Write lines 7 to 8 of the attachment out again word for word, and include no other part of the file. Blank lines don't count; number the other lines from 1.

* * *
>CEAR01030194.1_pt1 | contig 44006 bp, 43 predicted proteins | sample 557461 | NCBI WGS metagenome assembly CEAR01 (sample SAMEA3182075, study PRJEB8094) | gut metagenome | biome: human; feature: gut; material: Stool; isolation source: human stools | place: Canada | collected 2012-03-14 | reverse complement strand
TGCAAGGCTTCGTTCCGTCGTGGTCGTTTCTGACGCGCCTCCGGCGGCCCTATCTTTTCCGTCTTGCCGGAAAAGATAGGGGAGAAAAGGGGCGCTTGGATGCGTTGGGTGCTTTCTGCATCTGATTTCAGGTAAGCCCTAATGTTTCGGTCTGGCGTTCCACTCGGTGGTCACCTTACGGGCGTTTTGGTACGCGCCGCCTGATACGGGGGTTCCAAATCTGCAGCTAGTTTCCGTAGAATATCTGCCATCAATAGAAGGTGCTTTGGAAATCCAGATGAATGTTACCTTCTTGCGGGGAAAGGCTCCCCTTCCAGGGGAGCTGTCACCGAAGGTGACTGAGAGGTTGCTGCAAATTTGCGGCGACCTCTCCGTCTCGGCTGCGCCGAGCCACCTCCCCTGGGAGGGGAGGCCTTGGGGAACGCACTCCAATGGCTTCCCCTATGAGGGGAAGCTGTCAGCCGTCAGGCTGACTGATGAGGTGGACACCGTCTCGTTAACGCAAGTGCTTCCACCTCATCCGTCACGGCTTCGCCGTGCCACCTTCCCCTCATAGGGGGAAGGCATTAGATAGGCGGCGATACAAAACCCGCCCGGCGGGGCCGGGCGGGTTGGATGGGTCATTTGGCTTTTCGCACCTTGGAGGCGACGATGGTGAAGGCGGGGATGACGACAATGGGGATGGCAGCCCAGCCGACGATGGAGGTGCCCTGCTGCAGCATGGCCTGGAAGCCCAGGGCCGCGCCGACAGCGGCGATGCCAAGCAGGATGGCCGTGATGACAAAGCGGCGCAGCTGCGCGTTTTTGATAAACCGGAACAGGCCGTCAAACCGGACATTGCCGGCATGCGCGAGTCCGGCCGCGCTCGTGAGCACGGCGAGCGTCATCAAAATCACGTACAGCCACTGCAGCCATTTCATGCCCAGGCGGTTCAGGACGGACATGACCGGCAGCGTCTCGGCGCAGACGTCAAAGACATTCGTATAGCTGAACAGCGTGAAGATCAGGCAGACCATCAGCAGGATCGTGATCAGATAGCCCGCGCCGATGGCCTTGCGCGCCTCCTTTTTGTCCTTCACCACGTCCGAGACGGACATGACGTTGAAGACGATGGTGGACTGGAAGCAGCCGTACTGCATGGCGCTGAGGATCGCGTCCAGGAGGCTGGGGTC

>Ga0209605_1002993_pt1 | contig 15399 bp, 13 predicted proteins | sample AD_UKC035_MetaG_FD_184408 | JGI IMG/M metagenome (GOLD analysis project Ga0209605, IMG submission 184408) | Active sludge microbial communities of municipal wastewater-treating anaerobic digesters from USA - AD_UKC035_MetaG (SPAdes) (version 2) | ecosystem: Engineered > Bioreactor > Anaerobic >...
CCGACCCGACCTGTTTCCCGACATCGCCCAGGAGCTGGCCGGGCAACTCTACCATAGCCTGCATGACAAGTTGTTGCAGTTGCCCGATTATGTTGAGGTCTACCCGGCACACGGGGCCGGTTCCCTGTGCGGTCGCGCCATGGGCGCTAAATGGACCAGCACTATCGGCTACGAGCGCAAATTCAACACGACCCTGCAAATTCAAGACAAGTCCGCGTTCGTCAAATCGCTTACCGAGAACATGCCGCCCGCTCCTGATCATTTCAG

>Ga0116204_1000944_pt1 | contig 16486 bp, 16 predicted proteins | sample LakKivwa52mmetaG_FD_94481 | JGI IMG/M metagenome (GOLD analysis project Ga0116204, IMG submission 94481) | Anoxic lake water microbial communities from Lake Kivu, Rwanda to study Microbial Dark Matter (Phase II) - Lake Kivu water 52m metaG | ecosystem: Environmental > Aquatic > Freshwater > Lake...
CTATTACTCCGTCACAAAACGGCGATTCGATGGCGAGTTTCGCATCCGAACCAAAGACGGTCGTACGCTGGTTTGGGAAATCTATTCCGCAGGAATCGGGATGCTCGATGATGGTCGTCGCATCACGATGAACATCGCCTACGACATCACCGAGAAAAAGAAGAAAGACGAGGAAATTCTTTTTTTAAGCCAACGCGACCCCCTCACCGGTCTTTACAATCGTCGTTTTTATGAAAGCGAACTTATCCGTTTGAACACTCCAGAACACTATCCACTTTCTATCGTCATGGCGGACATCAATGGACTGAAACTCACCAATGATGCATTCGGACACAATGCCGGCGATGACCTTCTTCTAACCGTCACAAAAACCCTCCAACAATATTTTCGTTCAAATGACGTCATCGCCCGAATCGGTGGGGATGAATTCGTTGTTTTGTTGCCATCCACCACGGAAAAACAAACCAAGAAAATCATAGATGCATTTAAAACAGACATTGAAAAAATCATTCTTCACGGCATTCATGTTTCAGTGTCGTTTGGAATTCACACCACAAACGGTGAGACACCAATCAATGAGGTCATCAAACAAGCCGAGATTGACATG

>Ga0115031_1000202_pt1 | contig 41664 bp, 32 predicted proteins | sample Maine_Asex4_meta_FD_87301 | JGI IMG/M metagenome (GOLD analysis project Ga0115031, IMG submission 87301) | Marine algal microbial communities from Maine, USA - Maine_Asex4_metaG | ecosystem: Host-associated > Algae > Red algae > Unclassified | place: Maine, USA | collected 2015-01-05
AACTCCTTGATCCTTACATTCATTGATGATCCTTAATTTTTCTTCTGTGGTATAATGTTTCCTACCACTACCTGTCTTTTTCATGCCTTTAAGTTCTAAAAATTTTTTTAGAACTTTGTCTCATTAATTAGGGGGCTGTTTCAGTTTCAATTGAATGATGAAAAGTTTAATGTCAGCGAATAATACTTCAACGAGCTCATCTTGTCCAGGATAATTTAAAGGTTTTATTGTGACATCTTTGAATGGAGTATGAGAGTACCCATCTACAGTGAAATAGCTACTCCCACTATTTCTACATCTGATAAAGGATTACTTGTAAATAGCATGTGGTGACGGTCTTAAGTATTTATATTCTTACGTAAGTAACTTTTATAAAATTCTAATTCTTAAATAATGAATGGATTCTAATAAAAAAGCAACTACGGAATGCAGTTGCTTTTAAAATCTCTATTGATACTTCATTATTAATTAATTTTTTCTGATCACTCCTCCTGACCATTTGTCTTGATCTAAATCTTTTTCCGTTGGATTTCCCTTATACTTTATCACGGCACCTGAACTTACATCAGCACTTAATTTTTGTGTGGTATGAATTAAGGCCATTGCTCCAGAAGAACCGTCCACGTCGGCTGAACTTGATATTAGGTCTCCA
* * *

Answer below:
>Ga0115031_1000202_pt1 | contig 41664 bp, 32 predicted proteins | sample Maine_Asex4_meta_FD_87301 | JGI IMG/M metagenome (GOLD analysis project Ga0115031, IMG submission 87301) | Marine algal microbial communities from Maine, USA - Maine_Asex4_metaG | ecosystem: Host-associated > Algae > Red algae > Unclassified | place: Maine, USA | collected 2015-01-05
AACTCCTTGATCCTTACATTCATTGATGATCCTTAATTTTTCTTCTGTGGTATAATGTTTCCTACCACTACCTGTCTTTTTCATGCCTTTAAGTTCTAAAAATTTTTTTAGAACTTTGTCTCATTAATTAGGGGGCTGTTTCAGTTTCAATTGAATGATGAAAAGTTTAATGTCAGCGAATAATACTTCAACGAGCTCATCTTGTCCAGGATAATTTAAAGGTTTTATTGTGACATCTTTGAATGGAGTATGAGAGTACCCATCTACAGTGAAATAGCTACTCCCACTATTTCTACATCTGATAAAGGATTACTTGTAAATAGCATGTGGTGACGGTCTTAAGTATTTATATTCTTACGTAAGTAACTTTTATAAAATTCTAATTCTTAAATAATGAATGGATTCTAATAAAAAAGCAACTACGGAATGCAGTTGCTTTTAAAATCTCTATTGATACTTCATTATTAATTAATTTTTTCTGATCACTCCTCCTGACCATTTGTCTTGATCTAAATCTTTTTCCGTTGGATTTCCCTTATACTTTATCACGGCACCTGAACTTACATCAGCACTTAATTTTTGTGTGGTATGAATTAAGGCCATTGCTCCAGAAGAACCGTCCACGTCGGCTGAACTTGATATTAGGTCTCCA